As soon as we see something wrong,
we move to avoid...
We make a mess, we can't deny it
and say we don't, but...
but we pay all sorts of taxes,
but everything's a mess here.
There used to be gardeners
but they're gone now.
It's not good, it's not good.
You can't do that in Italy.
We've no idea
what the hell they want.
There was never enough money,
so what there is we'll make do with.
Well, I like Rome.
I never liked the place
where I was born.
I like Rome, and so what?
Do you have to be
from rome to like rome
It used to be really beautiful...
Now it's disgusting.
There was a fountain down there
that was all lit up,
then there was a caf with an
orchestra and singers in the evening.
Now there's nothing!
What's changed?
These other people here...
They've taken over the square,
so they have.
I'm drunk on the sun
I'm drunk on the sea
I'm drunk on the sun
I'm drunk on you
My hands are trembling
and you want to know why
I'm drunk on the sun
I'm drunk on you!
Thank you.
Whoever eats of this bread
will have eternal life.
And the bread I give you is my flesh
for the life of the world.
I've lived here since '56.
I've been in Rome since '56.
And here since '63.
The same as ever. It wasn't
maintained the way it is now,
that's for sure.
I'm talking about years and years
when you worked more after dinner
than during the day.
It was full of people.
Hey, Mustapha!
My name is Mustapha.
Hello, Mustapha.
In Italian!
I've been in Italy 12 years!
I'm from Senegal.
Since 2004.
I started working here in 2006.
I always say it's destiny.
I was looking for work one day
and a friend of mine told me
about the lady here, so I came.
The first day it was a bit weird
for me because it was all new to me.
But since I had a bit of life
experience, I adapted quite easily,
with her help.
After so many years in the business,
she gave me advice which I took.
For me it's something more profound.
It depends on the situation
in the country.
Because before I came here
in about 2004,
it was easy to find certain types
of work.
But as time went on,
if you look around,
you'll see that these types of jobs
which were for immigrants
are now being done by Italians.
So it becomes harder for immigrants
to find work.
This is also a result of the flux
of immigrants coming recently.
It's not the way it used to be.
Before, the immigrants were better
educated and brought something,
but now most of them come
from villages or that sort of place,
so it's difficult
for these immigrants to integrate.
For example, it takes at least
10, 15 years to learn the language.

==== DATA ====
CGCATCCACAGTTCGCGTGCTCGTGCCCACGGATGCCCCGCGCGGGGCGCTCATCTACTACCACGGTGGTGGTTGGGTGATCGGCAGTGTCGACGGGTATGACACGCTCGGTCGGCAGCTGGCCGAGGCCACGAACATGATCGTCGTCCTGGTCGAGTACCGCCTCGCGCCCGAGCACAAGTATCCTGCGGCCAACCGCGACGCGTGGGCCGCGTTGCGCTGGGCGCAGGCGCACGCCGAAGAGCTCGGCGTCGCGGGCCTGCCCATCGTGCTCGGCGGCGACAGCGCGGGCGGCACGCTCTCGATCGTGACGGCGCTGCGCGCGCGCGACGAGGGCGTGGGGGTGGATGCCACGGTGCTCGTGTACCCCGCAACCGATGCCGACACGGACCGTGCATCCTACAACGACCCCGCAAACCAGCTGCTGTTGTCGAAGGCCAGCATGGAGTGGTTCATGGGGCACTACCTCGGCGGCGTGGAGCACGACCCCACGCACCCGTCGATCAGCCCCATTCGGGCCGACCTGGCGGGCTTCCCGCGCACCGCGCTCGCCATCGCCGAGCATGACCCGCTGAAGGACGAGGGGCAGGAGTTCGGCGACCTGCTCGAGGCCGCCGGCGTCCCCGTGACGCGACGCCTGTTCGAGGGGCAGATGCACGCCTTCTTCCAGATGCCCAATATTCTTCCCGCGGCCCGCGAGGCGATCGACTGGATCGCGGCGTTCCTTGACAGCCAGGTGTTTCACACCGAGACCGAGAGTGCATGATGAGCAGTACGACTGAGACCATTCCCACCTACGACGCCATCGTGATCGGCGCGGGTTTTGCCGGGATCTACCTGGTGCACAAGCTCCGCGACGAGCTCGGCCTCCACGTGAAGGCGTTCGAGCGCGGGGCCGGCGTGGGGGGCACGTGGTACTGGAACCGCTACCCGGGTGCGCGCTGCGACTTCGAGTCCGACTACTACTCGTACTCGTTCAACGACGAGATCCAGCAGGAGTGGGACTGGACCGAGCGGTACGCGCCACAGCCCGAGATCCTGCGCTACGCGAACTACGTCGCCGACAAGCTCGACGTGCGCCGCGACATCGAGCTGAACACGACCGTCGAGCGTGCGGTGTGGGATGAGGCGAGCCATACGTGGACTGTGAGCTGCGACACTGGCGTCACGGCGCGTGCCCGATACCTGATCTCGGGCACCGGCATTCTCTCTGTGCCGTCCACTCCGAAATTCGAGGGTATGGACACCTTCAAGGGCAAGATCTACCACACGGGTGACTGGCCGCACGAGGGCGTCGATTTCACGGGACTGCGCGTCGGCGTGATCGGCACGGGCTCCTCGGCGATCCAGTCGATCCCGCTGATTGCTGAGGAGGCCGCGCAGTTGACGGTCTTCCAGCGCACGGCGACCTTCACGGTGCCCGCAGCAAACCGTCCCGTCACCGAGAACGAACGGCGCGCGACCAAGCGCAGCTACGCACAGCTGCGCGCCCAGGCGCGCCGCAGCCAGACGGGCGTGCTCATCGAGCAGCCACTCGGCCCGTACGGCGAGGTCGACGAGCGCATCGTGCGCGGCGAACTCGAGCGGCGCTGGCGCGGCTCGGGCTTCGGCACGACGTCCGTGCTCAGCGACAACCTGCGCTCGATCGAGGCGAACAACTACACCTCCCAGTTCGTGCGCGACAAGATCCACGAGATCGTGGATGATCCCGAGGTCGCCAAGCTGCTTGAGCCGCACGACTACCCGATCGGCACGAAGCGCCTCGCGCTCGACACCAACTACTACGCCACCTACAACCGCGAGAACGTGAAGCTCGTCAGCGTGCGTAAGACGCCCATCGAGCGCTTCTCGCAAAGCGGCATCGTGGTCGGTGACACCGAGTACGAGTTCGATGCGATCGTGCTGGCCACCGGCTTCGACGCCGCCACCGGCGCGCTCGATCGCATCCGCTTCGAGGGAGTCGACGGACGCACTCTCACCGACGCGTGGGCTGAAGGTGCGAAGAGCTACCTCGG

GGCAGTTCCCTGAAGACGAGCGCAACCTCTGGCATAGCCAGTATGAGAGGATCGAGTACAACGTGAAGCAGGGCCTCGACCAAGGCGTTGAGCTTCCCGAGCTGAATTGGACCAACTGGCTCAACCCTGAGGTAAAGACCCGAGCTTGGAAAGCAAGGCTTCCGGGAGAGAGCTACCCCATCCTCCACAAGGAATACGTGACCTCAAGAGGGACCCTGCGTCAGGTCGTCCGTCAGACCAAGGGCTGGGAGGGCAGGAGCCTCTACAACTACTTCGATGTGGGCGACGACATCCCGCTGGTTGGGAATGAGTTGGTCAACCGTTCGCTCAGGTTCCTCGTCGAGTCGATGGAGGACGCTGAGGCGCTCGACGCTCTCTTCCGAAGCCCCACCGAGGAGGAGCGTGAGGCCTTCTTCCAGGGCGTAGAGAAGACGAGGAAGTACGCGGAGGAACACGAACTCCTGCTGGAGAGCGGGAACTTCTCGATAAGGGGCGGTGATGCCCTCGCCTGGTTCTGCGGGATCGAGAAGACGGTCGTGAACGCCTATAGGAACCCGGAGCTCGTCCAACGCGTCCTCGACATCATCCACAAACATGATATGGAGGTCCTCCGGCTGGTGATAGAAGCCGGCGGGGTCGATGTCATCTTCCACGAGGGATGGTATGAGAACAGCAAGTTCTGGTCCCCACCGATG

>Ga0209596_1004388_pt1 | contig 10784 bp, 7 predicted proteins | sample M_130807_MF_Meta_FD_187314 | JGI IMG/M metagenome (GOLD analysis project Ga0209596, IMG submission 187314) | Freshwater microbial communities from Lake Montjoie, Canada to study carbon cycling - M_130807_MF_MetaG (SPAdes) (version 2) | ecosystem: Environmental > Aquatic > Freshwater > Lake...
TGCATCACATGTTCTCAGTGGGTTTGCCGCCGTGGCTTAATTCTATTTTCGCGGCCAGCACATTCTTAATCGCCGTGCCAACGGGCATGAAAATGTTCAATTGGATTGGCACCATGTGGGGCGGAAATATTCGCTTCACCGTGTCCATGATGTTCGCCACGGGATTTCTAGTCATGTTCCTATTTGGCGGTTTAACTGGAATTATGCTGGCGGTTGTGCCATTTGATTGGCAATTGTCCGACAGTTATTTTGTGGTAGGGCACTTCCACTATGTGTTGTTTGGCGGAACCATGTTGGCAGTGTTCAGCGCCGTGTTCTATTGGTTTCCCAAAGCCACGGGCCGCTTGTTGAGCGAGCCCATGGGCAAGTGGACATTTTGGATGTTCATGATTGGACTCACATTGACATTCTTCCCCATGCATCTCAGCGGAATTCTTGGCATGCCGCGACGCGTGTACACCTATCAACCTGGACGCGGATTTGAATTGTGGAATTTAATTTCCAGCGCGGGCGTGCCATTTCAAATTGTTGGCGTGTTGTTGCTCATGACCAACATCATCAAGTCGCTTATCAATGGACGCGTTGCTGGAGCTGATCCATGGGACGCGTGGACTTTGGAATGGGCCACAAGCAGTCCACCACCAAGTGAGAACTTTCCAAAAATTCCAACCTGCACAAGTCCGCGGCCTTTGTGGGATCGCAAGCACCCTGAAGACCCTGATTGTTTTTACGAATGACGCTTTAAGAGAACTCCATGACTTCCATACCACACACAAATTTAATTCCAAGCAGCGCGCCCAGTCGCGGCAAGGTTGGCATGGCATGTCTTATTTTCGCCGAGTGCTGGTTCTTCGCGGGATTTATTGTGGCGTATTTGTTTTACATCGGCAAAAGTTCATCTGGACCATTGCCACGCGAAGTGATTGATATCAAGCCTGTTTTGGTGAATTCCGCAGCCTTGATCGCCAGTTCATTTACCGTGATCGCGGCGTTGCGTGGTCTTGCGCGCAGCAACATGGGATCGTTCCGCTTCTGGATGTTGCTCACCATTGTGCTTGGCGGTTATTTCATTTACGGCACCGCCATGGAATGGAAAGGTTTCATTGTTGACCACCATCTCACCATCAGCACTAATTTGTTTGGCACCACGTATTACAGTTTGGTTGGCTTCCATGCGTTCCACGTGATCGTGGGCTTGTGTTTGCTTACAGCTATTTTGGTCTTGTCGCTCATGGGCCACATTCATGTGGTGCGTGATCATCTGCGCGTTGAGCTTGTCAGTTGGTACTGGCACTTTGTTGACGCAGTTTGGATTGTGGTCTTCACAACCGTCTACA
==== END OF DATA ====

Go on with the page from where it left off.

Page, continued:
I'm better off here
in this neighbourhood.
Italians are nice people. If you
don't have papers, it's a problem.
If you have the right papers,
there are no problems.
I'm here from 8am till 10pm.
I'm always working.
Now we're in Ramadan.
18 days have passed already.
Near Piazza Vittorio,
there are four mosques.
Thank you.
I'm from Bangladesh.
I came here eight years ago.
I came here to work,
first as a student,
now I have a general store.
Well, work's OK. It's not fantastic
and it's not terrible!
My family, my son...
my father and mother
are in Bangladesh.
- Do you go and see them sometimes?
- Not yet, no.
In Bangladesh
there are political problems.
I come from Moldavia.
I came to Italy 16 years ago.
At the time, because of perestroika,
lots of people were unemployed,
and we came here looking for work.
I came 16 years ago...
..and I worked as a maid
for a family.
When I came at first, it took me
about a month to find a job.
After a month, I found a job
and I've been working here since.
I was lucky, because I was here and
they were in Moldavia on their own.
They started their studies.
My oldest daughter studied journalism
at college
and started working in radio,
despite being on her own there.
Then, gradually, Cristina started,
she studied there,
she went to high school.
Eventually she said, "Mum,
I want to come to Italy with you."
So I started all the procedures
for her to be able to come legally.
She came to study in Italy
and so we keep each other company.
I've worked hard and honestly
all these years.
I didn't have any holidays,
no Christmas or Easter...
I worked all the time.
Now, despite everything, I'm very
happy with both my daughters.
My oldest has two children, a boy
and a girl. I'm very happy with them.
They have a lovely family and a
beautiful house, they're really fine.
Cristina has a beautiful daughter.
Whenever I have a day off
I come to see her.
I can't wait to see her.
I'm very happy despite being far
from home and my brothers.
Well, that's all right,
what can you do? That's life.
My face is all...